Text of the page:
Artists Talk: 4:00 - 5:00
Opening Reception: 5:00 - 6:00
Studying vintage photographs of slave women brought to America working in the fields, Tajiri Bradley was struck by the cultural significance of African American hair and symbolism for their relationship to the earth and the land they were so brutally taken from. Hair figures prominently in the social norms across cultures, with rituals developed around hair care, the varying styles, decorations, ornaments, and colors, providing insight into a person’s beliefs, lifestyle, religious ideas, even socio-economic status. The tradition of treating the hair into cornrows reflects the ploughing of the fields and planting of corn, a single braid could resemble a snake, and the parting spaces in the hair appear as paths in a landscape. These hairstyles have been carried through time, remaining a reflection of the African American community’s deep-rooted history. Bradley’s work captures the landscape-like quality of these hairstyles by using pastels to create the styles and omitting the head and the face, so the hair stands alone as an abstracted piece of work.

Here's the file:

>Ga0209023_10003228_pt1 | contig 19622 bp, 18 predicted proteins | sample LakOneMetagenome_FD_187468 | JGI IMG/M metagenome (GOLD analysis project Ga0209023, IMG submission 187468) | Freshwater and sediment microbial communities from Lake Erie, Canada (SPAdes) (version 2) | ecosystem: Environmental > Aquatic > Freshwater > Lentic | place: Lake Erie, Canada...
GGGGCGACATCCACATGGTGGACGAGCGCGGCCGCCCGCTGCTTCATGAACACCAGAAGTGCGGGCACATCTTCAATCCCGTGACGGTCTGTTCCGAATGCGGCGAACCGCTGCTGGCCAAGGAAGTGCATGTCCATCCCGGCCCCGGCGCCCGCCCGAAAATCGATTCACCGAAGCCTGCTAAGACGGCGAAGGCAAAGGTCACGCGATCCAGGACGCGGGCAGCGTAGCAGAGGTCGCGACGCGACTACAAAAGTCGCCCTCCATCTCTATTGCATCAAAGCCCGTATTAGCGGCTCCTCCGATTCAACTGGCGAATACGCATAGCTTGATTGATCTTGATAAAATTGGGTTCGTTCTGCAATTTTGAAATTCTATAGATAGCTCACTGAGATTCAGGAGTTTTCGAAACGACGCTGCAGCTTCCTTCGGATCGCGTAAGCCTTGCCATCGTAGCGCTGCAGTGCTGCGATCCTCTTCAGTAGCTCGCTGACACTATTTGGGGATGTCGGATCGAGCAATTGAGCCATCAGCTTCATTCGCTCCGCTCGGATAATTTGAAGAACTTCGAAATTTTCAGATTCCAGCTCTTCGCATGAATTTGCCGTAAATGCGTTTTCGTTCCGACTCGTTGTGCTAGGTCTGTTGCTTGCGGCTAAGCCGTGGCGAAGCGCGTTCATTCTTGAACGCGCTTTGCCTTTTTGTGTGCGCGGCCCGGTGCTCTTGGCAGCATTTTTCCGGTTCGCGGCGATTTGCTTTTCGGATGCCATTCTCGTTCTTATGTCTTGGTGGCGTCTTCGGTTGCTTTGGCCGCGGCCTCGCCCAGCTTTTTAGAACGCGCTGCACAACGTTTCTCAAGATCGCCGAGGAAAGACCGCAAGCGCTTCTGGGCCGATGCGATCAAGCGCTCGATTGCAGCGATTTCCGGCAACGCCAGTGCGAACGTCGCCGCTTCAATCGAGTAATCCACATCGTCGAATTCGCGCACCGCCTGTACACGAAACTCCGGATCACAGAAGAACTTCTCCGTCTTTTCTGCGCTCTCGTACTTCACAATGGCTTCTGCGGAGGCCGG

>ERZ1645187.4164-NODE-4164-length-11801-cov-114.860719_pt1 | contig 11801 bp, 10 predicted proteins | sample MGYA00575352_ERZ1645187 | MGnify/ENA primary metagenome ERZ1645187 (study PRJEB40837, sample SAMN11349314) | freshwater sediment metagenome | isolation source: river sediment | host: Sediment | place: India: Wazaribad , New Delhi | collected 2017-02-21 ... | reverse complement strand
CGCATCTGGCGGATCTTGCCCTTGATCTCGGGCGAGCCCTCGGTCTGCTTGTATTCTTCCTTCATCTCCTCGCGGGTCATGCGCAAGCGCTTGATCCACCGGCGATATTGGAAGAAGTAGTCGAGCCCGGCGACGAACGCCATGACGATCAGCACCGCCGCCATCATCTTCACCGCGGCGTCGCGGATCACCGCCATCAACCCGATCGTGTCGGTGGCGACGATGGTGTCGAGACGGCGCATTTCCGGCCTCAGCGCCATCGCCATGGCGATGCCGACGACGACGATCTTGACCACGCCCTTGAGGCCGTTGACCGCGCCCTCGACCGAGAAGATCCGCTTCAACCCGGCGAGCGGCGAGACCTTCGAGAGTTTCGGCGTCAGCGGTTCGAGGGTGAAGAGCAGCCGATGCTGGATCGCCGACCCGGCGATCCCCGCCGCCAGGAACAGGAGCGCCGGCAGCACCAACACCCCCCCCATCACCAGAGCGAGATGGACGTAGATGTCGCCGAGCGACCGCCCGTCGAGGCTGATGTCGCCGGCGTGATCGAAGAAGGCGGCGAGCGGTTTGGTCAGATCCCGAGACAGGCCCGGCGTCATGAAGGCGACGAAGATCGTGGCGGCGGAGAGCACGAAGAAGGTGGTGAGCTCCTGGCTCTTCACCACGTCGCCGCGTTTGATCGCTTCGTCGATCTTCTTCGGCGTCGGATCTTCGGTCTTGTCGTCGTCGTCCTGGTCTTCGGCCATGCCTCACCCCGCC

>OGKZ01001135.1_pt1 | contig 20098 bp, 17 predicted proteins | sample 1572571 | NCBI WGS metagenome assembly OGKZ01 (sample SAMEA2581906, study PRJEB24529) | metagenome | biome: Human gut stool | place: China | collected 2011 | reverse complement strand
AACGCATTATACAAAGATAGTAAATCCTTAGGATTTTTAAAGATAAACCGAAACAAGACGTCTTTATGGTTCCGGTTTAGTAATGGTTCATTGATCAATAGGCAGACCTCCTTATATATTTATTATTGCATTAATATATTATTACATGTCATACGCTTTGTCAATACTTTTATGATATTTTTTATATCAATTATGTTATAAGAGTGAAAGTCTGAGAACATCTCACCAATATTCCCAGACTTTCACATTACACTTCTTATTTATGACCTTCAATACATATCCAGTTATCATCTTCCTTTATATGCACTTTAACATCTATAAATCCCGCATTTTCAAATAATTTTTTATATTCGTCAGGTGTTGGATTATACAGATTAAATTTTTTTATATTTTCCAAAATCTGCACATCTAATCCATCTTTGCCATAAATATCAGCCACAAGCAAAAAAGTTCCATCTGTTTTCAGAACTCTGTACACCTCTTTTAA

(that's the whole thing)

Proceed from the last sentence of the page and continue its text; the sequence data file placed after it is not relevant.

David Sandlin’s images of spectral figures from the dark days of the Civil War and its aftermath loom ominously within the American landscape. In his epic painting Pride Stripped Bare, Nathan Bedford Forrest, the Confederate general, first grand wizard of the KKK, and onetime richest man in the South, surveys his legacy of greed, racism, and violence. Other paintings reflect more recent ramifications of policy, such as “the Southern strategy” of the Republican Party, which in the 1960s and ’70s provoked racial fear and hatred to successfully push white Southerners toward the right. Also on display is the third volume of Sandlin’s latest book series, 76 Manifestations of American Destiny. The series examines “the ghosts of history” that still haunt the national psyche. His book, Mythic Heroes, Mythic Villains, portrays historical figures representing once declining ideologies—such as manifest destiny and American exceptionalism—recently revivified by cynical fearmongers to appeal to nativists, nationalists, and the like.